August 29, 2017
Small study shows that treatment with an anti-oxidant slows brain tissue loss in individuals with secondary progressive MS
Antioxidants are substances that are man-made or naturally found in food and are taken to prevent or delay damage to cells in the body. LipoicAcid (LA) is an over the counter antioxidant supplement which has been recently shown to reduce inflammation and disability in mice that have an MS-like disease. To build on these findings, Dr. Rebecca Spain and her colleagues at Oregon Health & Science University in Portland, Oregon, examined if LA can reduce the rate of atrophy or brain loss in individuals with secondary progressive MS. Atrophy is considered an important outcome in progressive MS clinical trials, as it is correlated with the level of damage that has occurred as a result of the disease. The results of the pilot clinical trial were published in the Neuroimmunology and Neuroinflammation journal.
In a single-site, phase II, double-blind clinical trial, researchers randomly assigned 51 individuals to orally receive either LA (1200 mg) or placebo daily for two years. The primary outcome measure was the percentage of brain volume loss as determined by MRI. The team also looked at changes in disability and safety of LA.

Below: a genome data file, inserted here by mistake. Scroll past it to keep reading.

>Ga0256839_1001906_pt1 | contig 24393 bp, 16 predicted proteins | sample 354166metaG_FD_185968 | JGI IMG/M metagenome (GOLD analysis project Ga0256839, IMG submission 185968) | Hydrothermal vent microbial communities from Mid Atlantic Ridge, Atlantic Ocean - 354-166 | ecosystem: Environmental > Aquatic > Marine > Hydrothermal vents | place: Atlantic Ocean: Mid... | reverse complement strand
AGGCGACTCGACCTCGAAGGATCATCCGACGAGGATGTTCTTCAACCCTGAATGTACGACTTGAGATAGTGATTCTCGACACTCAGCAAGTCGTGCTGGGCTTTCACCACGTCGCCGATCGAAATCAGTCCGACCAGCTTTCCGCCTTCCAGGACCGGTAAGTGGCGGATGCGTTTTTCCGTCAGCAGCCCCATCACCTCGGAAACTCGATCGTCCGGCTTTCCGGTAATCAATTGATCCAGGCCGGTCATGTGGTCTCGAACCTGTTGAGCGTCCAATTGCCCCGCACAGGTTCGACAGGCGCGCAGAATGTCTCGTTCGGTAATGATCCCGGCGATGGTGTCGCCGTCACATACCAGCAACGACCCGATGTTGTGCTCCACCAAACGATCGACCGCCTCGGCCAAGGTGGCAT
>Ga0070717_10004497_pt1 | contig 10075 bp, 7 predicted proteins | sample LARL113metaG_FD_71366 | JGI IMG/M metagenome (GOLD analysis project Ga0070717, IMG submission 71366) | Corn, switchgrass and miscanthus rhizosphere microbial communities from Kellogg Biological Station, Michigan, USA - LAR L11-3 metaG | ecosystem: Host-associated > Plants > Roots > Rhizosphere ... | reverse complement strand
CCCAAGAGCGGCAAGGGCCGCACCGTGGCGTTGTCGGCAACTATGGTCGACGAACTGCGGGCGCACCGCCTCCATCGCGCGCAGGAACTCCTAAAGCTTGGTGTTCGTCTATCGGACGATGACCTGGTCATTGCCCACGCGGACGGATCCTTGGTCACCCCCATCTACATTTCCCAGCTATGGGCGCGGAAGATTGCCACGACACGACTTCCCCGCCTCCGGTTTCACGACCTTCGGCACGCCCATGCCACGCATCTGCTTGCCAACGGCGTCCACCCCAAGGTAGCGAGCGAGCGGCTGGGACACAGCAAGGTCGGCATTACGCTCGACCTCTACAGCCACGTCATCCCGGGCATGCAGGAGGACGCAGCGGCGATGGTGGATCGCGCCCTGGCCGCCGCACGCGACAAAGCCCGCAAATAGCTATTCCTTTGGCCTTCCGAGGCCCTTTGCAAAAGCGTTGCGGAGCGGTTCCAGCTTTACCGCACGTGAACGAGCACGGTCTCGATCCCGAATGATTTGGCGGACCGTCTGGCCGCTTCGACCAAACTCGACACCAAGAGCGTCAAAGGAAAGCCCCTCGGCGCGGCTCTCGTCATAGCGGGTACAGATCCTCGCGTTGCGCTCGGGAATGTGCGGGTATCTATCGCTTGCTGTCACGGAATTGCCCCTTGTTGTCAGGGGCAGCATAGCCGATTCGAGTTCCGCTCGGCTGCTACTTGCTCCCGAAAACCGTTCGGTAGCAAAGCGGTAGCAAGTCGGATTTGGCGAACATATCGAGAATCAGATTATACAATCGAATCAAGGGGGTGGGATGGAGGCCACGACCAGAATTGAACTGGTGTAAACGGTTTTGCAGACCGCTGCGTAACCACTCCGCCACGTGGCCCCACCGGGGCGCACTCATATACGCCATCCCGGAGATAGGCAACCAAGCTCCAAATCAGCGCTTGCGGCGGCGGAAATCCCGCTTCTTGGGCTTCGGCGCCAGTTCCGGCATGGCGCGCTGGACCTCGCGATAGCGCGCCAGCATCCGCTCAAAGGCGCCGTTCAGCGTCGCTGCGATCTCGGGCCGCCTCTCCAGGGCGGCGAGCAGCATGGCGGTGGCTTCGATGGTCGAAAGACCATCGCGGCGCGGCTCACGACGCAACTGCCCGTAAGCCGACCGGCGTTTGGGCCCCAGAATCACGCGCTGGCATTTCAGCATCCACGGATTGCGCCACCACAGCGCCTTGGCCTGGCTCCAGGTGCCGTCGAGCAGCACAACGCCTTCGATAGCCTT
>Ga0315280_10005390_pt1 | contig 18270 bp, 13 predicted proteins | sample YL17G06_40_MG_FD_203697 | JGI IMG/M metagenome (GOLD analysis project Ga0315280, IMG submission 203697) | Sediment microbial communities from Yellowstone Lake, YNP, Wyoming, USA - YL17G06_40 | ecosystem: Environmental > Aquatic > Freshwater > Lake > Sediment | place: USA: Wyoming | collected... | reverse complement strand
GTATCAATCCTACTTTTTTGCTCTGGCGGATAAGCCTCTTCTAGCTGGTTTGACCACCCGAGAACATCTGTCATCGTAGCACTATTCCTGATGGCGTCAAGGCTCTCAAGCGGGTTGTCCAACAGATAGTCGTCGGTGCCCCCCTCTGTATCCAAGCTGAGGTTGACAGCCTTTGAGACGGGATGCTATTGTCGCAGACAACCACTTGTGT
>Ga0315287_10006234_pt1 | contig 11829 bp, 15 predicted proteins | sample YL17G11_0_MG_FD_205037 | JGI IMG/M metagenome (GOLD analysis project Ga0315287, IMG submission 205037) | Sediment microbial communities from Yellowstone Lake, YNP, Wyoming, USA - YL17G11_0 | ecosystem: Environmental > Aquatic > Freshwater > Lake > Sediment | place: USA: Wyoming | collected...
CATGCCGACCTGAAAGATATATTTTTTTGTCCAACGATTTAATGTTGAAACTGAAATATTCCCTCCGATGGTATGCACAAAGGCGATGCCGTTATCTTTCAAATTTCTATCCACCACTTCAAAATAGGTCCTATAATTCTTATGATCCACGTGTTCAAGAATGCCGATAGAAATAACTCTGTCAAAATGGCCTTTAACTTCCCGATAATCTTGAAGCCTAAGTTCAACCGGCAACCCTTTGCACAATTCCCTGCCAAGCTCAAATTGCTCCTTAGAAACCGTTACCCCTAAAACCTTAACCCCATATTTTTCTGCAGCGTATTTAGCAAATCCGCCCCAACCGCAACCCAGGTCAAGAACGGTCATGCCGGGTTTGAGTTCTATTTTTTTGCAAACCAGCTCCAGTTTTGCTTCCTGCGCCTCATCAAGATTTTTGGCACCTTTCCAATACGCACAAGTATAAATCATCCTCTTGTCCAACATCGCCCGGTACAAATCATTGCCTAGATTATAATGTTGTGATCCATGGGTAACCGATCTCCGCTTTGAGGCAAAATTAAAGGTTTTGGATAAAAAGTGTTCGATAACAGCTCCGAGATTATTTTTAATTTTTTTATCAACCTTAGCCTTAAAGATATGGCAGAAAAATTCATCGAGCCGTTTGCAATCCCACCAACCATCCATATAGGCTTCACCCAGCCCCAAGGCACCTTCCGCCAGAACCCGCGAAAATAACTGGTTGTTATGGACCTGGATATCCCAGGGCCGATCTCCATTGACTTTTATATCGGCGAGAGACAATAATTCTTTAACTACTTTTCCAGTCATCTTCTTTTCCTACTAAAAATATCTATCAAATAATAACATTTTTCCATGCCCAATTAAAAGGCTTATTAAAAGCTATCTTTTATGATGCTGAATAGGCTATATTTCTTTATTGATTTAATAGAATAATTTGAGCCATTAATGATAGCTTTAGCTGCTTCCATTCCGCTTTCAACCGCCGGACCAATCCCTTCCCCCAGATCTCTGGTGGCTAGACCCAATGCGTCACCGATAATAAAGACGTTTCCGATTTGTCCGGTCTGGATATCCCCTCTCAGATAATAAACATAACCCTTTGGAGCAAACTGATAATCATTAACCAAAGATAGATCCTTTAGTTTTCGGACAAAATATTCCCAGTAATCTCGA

The results showed that participants who received LA had a 68% decrease in the amount of brain volume loss compared to individuals on placebo. While individuals treated with LA showed slight improvements in the time taken to walk 25 feet compared to the placebo group, these finding were not statistically significant. Furthermore, participants who were given LA fell down fewer times than individuals who were given placebo.
In terms of safety, there was a greater occurrence of stomach upset in the LA group versus the placebo group, as well as occurrence of vomiting, dehydration and skin rash. There was one case of kidney failure and one case of kidney inflammation in the LA treated group.
Overall, this study achieved its primary endpoint of slowing brain volume loss following LA treatment. The researchers noted that the reduction in brain volume loss they observed is comparable with trials involving the drug ocrelizumab, which is being reviewed by Health Canada for primary progressive MS. However, the ocrelizumab clinical trials were much larger, therefore additional clinical trials of LA in individuals with progressive MS are needed to confirm its efficacy. The dose of LA that is currently being investigated in clinical trials for treatment of SPMS is 1200 mg/day, which is double the Health Canada maximum recommended daily intake of 600 mg/day. Thus larger trials will be critical to providing more insight into the safety of higher doses of LA. Nevertheless, these results are encouraging in that they illustrate the benefits of repurposing existing drugs to offer viable treatment options for people with progressive MS as early as possible.
Spain R et al. (2017) Lipoic acid in secondary progressive MS. Neurol Neuroimmunol Neuroinflamm. 4(5): e374.